The city of Hermiston will become the sole owner of the Eastern Oregon Trade and Event Center on March 1 — if everything goes according to plan.
The city council and Umatilla County Commission each voted unanimously on Monday night to negotiate a dissolution of the original intergovernmental agreement that formed EOTEC as a 50/50 partnership in 2013 and transfer full ownership to the city.
“This is a little scary, but this community has never backed down from a challenge,” Mayor David Drotzmann said.
Under a proposal presented by Commissioner George Murdock, the city would take full ownership of and liability for EOTEC on March 1, in addition to taking on Ott Road and Airport Road that surround EOTEC. While the city would immediately be on the hook for any unanticipated costs such as a major maintenance problem, the county would honor several commitments it has already made to the facility.
The county would continue paying $75,000 toward operations for five more years. It would also pay an additional $85,175 in 2018 and $75,399 in 2019 based on an earlier prediction by VenuWorks of cost overruns in the first two years. The county would also pay its $105,000 portion of the final overrun on EOTEC’s construction budget.
VenuWorks has also created a list of equipment, storage and other things needed to run EOTEC year-round. Under Murdock’s proposal, the county would still pay $595,000 for its half of that outlay. The Umatilla County Fair would also agree to increase its lease payment from $10,000 per year to $100,000 per year. The county plans to make those payments using the $500,000 it will receive annually from Lamb Weston’s enterprise zone tax payment.
The city would be expected to agree to build a storage facility, office space and conference room somewhere on EOTEC property for use by the fair. There are not currently enough offices in EOTEC’s event center for all VenuWorks and fair staff, and the fair has been storing items in shipping containers on the property.
City manager Byron Smith said he envisioned an EOTEC board that would act as an advisory committee to the city council, which would be the governing board.
Drotzmann said that while transferring ownership to the city may sound like the county was giving up and walking away, he was thankful that the county was willing to make investments that it had already agreed to.
“The county acknowledges their responsibility, they own up to it,” he said. “They don’t just want to drop this on the city of Hermiston.”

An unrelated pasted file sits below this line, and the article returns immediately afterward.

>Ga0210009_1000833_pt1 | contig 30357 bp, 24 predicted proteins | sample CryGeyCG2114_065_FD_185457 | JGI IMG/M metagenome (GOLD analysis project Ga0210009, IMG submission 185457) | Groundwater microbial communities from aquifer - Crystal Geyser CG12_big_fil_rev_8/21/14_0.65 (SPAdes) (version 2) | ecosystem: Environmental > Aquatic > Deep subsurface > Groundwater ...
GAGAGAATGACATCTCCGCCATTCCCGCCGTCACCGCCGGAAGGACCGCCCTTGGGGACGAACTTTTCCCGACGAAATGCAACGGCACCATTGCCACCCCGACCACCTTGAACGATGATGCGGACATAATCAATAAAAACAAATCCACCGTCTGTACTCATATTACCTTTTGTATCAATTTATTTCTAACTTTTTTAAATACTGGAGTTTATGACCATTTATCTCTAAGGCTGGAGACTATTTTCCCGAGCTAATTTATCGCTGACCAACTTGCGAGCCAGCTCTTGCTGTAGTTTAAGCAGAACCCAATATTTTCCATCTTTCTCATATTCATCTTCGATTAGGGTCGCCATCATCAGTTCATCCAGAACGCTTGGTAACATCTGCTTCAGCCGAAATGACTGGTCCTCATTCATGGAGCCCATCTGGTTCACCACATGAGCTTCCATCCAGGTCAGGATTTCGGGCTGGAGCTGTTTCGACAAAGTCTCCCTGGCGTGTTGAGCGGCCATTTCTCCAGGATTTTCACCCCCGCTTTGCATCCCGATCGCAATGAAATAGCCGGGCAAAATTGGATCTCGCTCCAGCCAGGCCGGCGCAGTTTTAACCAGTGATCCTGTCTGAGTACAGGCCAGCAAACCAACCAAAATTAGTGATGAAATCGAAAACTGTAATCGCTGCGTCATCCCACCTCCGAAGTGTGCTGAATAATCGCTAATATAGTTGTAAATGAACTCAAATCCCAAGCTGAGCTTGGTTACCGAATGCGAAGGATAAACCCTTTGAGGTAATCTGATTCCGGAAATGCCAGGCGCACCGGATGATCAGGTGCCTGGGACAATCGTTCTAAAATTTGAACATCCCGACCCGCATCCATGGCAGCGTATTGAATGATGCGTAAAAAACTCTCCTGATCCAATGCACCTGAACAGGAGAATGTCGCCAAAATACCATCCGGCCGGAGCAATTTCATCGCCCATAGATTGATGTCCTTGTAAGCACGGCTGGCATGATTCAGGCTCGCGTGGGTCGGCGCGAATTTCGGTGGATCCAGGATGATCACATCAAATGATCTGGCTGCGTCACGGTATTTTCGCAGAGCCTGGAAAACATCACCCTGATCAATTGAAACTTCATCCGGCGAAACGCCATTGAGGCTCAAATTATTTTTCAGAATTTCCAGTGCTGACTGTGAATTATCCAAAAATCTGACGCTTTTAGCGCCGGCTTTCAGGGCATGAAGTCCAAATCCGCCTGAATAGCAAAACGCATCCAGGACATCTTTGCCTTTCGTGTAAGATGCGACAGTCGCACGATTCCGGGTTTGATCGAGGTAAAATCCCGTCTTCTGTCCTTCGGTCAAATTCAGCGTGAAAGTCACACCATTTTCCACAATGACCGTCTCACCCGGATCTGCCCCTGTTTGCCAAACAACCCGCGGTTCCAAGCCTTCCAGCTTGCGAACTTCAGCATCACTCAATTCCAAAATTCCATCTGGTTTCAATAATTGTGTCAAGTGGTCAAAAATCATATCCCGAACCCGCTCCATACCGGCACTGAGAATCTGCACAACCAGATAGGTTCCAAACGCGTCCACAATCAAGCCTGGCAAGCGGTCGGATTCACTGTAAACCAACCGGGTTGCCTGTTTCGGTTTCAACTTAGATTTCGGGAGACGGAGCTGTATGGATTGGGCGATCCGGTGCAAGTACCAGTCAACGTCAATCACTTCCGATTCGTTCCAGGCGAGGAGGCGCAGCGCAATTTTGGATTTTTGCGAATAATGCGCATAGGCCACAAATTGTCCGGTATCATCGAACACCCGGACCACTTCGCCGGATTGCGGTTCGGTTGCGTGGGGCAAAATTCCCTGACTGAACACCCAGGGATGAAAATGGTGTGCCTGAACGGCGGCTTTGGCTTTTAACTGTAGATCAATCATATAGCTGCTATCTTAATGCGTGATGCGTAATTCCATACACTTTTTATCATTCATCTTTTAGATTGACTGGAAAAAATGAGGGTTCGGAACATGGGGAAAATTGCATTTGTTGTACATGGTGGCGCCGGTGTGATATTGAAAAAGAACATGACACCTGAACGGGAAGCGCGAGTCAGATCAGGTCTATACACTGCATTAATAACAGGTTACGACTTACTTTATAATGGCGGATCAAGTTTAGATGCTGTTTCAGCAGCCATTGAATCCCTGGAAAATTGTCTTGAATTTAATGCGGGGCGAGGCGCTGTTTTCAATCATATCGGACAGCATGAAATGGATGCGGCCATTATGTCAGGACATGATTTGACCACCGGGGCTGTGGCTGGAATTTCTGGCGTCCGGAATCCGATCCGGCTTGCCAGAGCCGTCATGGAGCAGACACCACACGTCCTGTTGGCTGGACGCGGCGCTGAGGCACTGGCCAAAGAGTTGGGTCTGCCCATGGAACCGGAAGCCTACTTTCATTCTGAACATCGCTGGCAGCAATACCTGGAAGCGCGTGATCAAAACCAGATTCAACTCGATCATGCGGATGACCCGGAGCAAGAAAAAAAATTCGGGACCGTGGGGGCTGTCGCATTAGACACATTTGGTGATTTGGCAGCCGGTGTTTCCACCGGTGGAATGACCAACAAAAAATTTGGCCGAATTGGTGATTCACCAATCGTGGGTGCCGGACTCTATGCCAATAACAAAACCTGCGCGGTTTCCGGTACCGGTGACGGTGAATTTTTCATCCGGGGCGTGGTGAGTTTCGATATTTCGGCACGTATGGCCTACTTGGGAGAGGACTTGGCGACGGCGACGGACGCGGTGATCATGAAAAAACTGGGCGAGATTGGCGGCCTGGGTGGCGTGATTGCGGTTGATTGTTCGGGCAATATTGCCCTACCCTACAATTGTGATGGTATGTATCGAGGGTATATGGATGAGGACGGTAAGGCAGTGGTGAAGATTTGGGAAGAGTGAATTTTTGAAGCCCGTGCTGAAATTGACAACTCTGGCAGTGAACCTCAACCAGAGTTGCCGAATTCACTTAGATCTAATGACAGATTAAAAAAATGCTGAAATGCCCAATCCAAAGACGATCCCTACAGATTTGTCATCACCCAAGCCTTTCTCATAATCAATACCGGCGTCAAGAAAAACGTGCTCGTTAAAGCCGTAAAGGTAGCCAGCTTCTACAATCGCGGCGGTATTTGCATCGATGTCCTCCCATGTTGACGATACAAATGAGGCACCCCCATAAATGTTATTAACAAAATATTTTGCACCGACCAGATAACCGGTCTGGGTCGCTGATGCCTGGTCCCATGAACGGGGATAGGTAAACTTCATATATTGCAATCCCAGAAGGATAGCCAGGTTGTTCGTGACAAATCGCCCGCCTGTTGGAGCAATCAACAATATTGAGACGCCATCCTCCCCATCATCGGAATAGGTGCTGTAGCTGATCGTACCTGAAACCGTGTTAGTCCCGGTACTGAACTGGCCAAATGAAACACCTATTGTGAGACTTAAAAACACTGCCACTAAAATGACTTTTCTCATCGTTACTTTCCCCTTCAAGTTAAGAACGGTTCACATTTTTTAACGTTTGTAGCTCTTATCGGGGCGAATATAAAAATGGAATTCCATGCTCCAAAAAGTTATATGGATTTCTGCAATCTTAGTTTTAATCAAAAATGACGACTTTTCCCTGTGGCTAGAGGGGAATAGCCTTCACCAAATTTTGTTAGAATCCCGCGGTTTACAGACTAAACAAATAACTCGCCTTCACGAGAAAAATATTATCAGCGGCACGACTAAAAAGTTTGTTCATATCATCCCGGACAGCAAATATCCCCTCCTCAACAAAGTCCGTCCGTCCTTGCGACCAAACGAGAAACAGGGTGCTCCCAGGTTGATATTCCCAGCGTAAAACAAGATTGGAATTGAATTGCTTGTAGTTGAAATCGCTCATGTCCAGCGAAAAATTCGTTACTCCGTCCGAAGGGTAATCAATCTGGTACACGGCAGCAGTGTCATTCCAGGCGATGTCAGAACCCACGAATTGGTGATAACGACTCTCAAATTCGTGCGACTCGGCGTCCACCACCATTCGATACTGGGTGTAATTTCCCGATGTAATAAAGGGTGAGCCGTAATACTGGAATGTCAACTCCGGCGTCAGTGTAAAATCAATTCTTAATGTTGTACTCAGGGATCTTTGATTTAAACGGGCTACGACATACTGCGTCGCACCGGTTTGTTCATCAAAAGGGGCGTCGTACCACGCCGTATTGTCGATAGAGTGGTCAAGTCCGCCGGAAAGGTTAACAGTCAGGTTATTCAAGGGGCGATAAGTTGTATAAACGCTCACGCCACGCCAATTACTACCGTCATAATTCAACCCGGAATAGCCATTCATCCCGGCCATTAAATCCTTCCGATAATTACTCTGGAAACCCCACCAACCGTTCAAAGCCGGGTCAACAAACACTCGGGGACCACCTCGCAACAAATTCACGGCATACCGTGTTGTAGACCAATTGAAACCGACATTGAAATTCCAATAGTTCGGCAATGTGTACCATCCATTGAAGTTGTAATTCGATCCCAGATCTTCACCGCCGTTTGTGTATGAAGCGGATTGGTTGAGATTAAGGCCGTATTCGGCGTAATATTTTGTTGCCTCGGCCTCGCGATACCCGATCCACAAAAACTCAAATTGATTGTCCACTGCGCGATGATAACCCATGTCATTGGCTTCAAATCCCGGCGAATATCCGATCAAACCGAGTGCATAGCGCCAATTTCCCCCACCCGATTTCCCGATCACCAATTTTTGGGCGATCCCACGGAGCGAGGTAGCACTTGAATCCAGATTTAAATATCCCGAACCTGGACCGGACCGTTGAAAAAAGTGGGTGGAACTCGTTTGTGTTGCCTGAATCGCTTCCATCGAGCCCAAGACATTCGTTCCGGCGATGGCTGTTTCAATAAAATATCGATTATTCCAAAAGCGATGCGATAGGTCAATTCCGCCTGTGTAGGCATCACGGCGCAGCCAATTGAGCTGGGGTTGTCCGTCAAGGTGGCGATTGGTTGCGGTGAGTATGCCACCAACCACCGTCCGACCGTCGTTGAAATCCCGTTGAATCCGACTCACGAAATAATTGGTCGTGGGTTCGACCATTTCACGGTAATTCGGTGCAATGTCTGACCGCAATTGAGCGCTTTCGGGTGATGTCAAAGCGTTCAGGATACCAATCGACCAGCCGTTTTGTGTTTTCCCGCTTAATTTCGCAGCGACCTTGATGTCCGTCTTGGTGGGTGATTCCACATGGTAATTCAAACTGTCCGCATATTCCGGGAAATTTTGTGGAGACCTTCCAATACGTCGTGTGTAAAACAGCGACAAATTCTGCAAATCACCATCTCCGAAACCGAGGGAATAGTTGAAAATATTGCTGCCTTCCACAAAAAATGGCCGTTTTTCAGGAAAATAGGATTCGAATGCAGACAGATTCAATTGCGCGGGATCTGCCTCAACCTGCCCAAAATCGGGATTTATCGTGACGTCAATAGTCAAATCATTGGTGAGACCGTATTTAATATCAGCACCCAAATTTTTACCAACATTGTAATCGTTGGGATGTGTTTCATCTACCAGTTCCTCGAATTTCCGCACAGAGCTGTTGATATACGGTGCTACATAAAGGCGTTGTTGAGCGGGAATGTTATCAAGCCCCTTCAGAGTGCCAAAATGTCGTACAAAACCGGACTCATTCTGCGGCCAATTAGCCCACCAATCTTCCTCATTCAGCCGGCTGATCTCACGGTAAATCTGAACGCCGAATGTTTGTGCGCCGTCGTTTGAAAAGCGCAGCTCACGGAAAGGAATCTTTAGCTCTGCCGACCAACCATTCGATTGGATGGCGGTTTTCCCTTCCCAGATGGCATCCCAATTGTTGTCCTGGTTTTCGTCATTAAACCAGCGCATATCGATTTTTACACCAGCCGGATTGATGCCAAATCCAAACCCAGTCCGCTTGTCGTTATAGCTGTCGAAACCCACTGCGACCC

Murdock said he drafted the proposal the way he did because he recognized that the city wanted more control of EOTEC’s destiny, but the county also wanted to see EOTEC succeed and felt there was a moral and ethical obligation to see certain things through.
“This agreement creates budget certainty for the county and a location for the fair and rodeo, but also relieves the county of many of the burdens of day to day operations,” he said.
Councilor John Kirwan pointed out that he had questioned before whether the city council should take the EOTEC board’s place and it seemed like a good time to make the transition. He said it was obvious everyone in the crowded room wanted EOTEC to succeed, and a lot of good work had gone into making the project happen, but “if we don’t change how we’re doing it the results are not going to be good for anybody in this room.”
The city and county signed their agreement creating EOTEC in 2013, but the two entities were working on the project long before that. The city of Hermiston donated the 90 acres where the project is located, and in April 2012 the county commission voted to sell the former Umatilla County fairgrounds to the Hermiston School District for $3 million, which was then used as seed money for EOTEC.
The votes taken by both governing bodies on Monday did not dissolve the intergovernmental agreement yet, but rather directed negotiations to begin dissolving the agreement by March 1. While Murdock’s proposal seemed supported overall, there were sticking points. The city council only wants to take the portions of Ott Road and Airport Road bordering EOTEC, for example, while the county commission expressed a hope the council would consider taking all of it. There is $1.1 million set aside in the legislature’s 2017 transportation package to improve Ott and Airport, but Smith said it would take more than that to improve them to the standard needed to handle traffic during fair week.
While Drotzmann assured the audience there would be more time for public comment than just Monday’s meeting, neighbor Chris Waine said he did not believe six weeks was enough time for the proposal to be vetted by the community. He also questioned, as a county taxpayer, whether the county was walking away from a huge investment before it had a chance to get a return on that investment.
When asked his opinion on the proposal, former interim EOTEC general manager Nate Rivera said part of the problem with EOTEC’s lack of longterm vision has been that so many people involved in the project disagree on what the definition of a successful EOTEC is — one that hosts the best fair and rodeo possible, one that is profitable, or something else. He said they needed to decide on that definition, and to realize that their definition might not match that of donors and volunteers who had contributed.
Commissioner and EOTEC board member Larry Givens said it was “pretty tough” for him to take the vote after so much involvement in EOTEC, but he thought overall it was “one of the best moves we can make.”
Contact Jade McDowell at firstname.lastname@example.org or 541-564-4536.